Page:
The afternoon concluded with a fascinating talk by adventurer, writer, and TV documentary maker Benedict Allen, who illustrated the importance of approaching new cultures and experiences with the heart and mind of a learner in order to truly experience connection with others, even those who may seem otherwise very dissimilar.
On Saturday, delegates had a free day with many options of enjoyment around Manchester and neighboring regions. Tours departed for a walk the countryside, to see the ancient walled city of Chester, on an excursion to see famous Beatles sites, and on Mancunian walking tours and canal cruises! The city of Manchester itself threw its largest ever Pride Parade on Saturday in support of their local LGBTQ community, celebrating diversity, inclusion, and acceptance. A diverse group of Friendship Force delegates from around the world, including Suzy Smith Bennitt, chose to walk in this optional parade, advocating FFI’s shared values of understanding and peace.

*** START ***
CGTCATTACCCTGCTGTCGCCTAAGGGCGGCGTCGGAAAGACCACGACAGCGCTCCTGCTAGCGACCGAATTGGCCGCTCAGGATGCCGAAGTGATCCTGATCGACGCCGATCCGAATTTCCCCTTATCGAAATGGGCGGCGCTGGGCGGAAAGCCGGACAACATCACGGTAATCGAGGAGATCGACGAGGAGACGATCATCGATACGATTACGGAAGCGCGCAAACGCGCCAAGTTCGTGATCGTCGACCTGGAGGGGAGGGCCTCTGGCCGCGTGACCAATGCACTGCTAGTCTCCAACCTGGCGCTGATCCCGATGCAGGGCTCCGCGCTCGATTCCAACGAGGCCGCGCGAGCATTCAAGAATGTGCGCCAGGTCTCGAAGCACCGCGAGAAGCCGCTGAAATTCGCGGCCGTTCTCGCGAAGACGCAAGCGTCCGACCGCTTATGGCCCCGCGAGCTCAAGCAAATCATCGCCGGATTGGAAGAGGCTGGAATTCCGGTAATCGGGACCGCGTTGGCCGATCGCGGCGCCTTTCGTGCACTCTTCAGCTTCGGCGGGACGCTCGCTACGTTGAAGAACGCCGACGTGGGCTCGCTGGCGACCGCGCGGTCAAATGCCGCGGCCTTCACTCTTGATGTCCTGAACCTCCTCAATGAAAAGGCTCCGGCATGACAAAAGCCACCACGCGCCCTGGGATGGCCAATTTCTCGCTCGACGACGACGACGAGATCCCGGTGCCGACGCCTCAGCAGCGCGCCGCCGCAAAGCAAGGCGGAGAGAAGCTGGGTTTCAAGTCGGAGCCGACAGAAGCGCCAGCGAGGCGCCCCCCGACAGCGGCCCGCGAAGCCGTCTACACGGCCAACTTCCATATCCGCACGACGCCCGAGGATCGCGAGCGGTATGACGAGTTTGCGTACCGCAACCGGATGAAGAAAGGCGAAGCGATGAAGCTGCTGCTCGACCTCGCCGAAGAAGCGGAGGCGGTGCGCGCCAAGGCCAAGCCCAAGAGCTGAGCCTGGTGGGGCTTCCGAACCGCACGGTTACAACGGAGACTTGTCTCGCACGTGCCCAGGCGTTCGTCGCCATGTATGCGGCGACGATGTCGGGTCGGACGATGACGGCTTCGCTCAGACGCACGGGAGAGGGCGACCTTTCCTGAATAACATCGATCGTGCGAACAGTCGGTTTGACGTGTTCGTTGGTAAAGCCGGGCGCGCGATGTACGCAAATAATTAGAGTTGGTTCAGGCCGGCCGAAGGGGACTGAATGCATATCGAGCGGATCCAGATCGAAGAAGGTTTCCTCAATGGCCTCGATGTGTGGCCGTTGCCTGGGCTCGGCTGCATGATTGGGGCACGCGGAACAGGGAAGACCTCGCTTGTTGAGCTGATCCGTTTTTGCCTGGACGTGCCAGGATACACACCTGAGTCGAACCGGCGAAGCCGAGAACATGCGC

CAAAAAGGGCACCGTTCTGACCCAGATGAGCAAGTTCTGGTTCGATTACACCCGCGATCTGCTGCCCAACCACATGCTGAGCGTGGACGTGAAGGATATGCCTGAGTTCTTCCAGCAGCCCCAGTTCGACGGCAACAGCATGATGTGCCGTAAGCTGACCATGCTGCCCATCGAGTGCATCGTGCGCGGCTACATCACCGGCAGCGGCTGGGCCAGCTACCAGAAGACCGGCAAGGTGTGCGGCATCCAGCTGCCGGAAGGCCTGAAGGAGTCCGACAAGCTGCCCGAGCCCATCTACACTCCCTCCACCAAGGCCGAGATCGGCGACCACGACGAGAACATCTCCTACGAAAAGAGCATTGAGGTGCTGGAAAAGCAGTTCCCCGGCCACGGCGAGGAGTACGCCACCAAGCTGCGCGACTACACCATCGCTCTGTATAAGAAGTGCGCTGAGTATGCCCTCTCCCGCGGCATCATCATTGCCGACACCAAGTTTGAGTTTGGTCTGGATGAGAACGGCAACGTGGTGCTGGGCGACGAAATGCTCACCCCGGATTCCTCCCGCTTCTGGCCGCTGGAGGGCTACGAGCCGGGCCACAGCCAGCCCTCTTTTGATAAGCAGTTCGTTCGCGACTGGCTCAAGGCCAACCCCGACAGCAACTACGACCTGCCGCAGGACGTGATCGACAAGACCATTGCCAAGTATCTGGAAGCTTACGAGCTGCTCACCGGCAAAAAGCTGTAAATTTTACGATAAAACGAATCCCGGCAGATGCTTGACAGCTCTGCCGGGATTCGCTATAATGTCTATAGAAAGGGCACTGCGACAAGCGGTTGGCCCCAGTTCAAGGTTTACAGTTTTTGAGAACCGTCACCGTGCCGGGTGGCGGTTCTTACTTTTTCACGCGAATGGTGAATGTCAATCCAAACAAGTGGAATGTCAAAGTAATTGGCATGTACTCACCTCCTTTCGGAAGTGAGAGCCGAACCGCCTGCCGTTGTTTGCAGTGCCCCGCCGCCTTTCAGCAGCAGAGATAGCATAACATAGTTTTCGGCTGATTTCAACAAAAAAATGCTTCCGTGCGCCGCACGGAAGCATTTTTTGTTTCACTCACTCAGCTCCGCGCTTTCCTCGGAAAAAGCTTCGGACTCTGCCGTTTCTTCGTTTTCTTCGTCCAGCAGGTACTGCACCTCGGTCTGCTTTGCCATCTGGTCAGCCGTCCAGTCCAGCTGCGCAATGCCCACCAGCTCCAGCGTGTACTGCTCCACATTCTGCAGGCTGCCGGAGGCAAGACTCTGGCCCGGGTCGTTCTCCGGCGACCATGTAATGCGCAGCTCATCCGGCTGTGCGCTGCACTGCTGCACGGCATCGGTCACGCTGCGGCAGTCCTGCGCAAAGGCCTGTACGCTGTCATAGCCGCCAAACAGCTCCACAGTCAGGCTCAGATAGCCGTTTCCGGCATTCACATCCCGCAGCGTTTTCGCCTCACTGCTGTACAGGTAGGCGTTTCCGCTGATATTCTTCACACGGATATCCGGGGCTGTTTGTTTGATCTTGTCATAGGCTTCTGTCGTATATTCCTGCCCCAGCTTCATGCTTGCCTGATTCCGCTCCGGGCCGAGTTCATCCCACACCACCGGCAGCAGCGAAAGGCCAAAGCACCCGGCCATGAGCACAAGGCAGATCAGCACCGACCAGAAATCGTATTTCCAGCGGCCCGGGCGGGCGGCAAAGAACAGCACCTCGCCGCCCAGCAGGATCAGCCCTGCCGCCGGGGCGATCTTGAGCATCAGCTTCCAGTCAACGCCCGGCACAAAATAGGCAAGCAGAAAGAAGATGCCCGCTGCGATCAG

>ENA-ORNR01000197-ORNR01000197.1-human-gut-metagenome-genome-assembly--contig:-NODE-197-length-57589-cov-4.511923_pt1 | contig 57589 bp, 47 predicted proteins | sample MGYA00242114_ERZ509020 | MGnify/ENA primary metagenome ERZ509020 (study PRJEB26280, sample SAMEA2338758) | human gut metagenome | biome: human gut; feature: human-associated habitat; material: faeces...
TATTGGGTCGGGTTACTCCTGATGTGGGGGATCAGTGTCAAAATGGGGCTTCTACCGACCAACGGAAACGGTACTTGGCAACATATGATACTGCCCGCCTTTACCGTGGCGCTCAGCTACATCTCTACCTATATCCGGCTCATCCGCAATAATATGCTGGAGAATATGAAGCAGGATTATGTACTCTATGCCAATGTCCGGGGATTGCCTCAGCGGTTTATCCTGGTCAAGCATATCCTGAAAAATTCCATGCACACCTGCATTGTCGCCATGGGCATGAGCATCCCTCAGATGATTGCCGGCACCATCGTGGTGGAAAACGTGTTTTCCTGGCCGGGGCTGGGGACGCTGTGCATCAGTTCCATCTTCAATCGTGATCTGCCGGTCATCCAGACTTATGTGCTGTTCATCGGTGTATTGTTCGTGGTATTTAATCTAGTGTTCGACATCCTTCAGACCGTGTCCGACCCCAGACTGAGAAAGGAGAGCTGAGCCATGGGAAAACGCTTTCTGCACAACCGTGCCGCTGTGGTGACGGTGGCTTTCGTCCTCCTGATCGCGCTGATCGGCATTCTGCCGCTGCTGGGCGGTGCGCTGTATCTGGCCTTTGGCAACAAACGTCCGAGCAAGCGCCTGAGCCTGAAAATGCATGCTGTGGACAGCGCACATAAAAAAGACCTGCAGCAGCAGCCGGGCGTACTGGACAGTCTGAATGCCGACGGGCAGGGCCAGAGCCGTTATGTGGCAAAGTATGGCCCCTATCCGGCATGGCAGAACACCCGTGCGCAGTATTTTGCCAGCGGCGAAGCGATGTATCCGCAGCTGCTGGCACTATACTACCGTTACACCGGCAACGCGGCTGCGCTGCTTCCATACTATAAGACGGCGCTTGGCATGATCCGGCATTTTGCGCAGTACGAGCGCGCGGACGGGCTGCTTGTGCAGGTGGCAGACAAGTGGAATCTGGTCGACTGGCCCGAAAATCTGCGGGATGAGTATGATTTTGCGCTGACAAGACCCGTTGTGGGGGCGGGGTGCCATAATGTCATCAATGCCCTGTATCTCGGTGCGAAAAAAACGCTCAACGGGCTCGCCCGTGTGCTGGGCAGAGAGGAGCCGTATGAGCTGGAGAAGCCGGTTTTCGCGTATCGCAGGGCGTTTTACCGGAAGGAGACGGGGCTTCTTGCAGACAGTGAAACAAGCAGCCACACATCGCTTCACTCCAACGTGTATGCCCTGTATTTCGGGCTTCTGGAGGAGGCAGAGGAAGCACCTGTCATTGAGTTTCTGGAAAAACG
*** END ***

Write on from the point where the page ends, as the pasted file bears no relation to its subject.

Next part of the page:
On Saturday evening, delegates landed in the hangar of the famed Concorde jetliner for an elegant gala banquet. The evening began with a Prosecco reception under the aircraft, and continued with dinner during a program with greetings by the Lord Mayor of Manchester, Eddy Newman, and an informative talk by long-time air traffic controller and pilot Phil Holt. After dessert, delegates were able to board Concorde to see the inside of this supersonic aircraft that was able to cross the Atlantic in 3.5 hours, and the event was capped off with dancing to the tunes of the Greater Manchester Police Band.
Sunday was full of dynamic workshops, with presenters ranging from experienced FFI members and leaders to industry and cultural experts. Workshop topics included volunteering while traveling, media relations, photographing Journeys, the history of FFI in sound and image (watch historical FFI videos here and here!), engaging your local community presented by Sucheta Rawal of Go Eat Give, Family Journeys, and strengthening clubs, club boards, and regions, and so much more (view workshop materials and presentations here)!